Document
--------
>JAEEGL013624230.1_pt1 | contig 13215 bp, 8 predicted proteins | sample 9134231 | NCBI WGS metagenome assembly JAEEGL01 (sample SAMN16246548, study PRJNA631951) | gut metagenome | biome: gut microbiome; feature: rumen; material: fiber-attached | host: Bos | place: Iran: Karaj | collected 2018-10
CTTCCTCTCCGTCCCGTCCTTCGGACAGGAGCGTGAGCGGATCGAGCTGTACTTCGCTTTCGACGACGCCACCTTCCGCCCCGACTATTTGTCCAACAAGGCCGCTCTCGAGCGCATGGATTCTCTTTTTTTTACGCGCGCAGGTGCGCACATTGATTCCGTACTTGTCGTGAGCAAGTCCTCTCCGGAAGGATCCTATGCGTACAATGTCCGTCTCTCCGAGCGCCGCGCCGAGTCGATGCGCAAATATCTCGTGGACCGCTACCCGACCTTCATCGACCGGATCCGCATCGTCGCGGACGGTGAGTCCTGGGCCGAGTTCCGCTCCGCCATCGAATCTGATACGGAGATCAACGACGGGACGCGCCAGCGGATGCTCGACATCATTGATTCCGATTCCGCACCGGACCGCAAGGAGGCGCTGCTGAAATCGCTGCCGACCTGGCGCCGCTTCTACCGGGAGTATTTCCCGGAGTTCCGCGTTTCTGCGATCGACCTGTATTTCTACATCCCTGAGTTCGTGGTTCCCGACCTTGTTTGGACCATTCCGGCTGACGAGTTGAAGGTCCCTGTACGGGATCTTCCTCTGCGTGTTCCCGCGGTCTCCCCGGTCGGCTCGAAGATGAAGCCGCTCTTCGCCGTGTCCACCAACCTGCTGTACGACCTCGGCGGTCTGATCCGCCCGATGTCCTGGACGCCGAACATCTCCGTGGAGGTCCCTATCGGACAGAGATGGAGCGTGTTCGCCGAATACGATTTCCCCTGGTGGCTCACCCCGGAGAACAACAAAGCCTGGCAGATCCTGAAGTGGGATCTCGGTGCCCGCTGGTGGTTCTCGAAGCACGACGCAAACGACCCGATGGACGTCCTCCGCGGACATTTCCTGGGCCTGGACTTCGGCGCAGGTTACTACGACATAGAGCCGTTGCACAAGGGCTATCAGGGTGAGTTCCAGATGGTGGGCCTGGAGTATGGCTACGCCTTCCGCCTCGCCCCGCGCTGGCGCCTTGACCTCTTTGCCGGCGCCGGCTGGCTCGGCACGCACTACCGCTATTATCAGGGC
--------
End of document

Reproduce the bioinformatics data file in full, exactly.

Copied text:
>JAEEGL013624230.1_pt1 | contig 13215 bp, 8 predicted proteins | sample 9134231 | NCBI WGS metagenome assembly JAEEGL01 (sample SAMN16246548, study PRJNA631951) | gut metagenome | biome: gut microbiome; feature: rumen; material: fiber-attached | host: Bos | place: Iran: Karaj | collected 2018-10
CTTCCTCTCCGTCCCGTCCTTCGGACAGGAGCGTGAGCGGATCGAGCTGTACTTCGCTTTCGACGACGCCACCTTCCGCCCCGACTATTTGTCCAACAAGGCCGCTCTCGAGCGCATGGATTCTCTTTTTTTTACGCGCGCAGGTGCGCACATTGATTCCGTACTTGTCGTGAGCAAGTCCTCTCCGGAAGGATCCTATGCGTACAATGTCCGTCTCTCCGAGCGCCGCGCCGAGTCGATGCGCAAATATCTCGTGGACCGCTACCCGACCTTCATCGACCGGATCCGCATCGTCGCGGACGGTGAGTCCTGGGCCGAGTTCCGCTCCGCCATCGAATCTGATACGGAGATCAACGACGGGACGCGCCAGCGGATGCTCGACATCATTGATTCCGATTCCGCACCGGACCGCAAGGAGGCGCTGCTGAAATCGCTGCCGACCTGGCGCCGCTTCTACCGGGAGTATTTCCCGGAGTTCCGCGTTTCTGCGATCGACCTGTATTTCTACATCCCTGAGTTCGTGGTTCCCGACCTTGTTTGGACCATTCCGGCTGACGAGTTGAAGGTCCCTGTACGGGATCTTCCTCTGCGTGTTCCCGCGGTCTCCCCGGTCGGCTCGAAGATGAAGCCGCTCTTCGCCGTGTCCACCAACCTGCTGTACGACCTCGGCGGTCTGATCCGCCCGATGTCCTGGACGCCGAACATCTCCGTGGAGGTCCCTATCGGACAGAGATGGAGCGTGTTCGCCGAATACGATTTCCCCTGGTGGCTCACCCCGGAGAACAACAAAGCCTGGCAGATCCTGAAGTGGGATCTCGGTGCCCGCTGGTGGTTCTCGAAGCACGACGCAAACGACCCGATGGACGTCCTCCGCGGACATTTCCTGGGCCTGGACTTCGGCGCAGGTTACTACGACATAGAGCCGTTGCACAAGGGCTATCAGGGTGAGTTCCAGATGGTGGGCCTGGAGTATGGCTACGCCTTCCGCCTCGCCCCGCGCTGGCGCCTTGACCTCTTTGCCGGCGCCGGCTGGCTCGGCACGCACTACCGCTATTATCAGGGC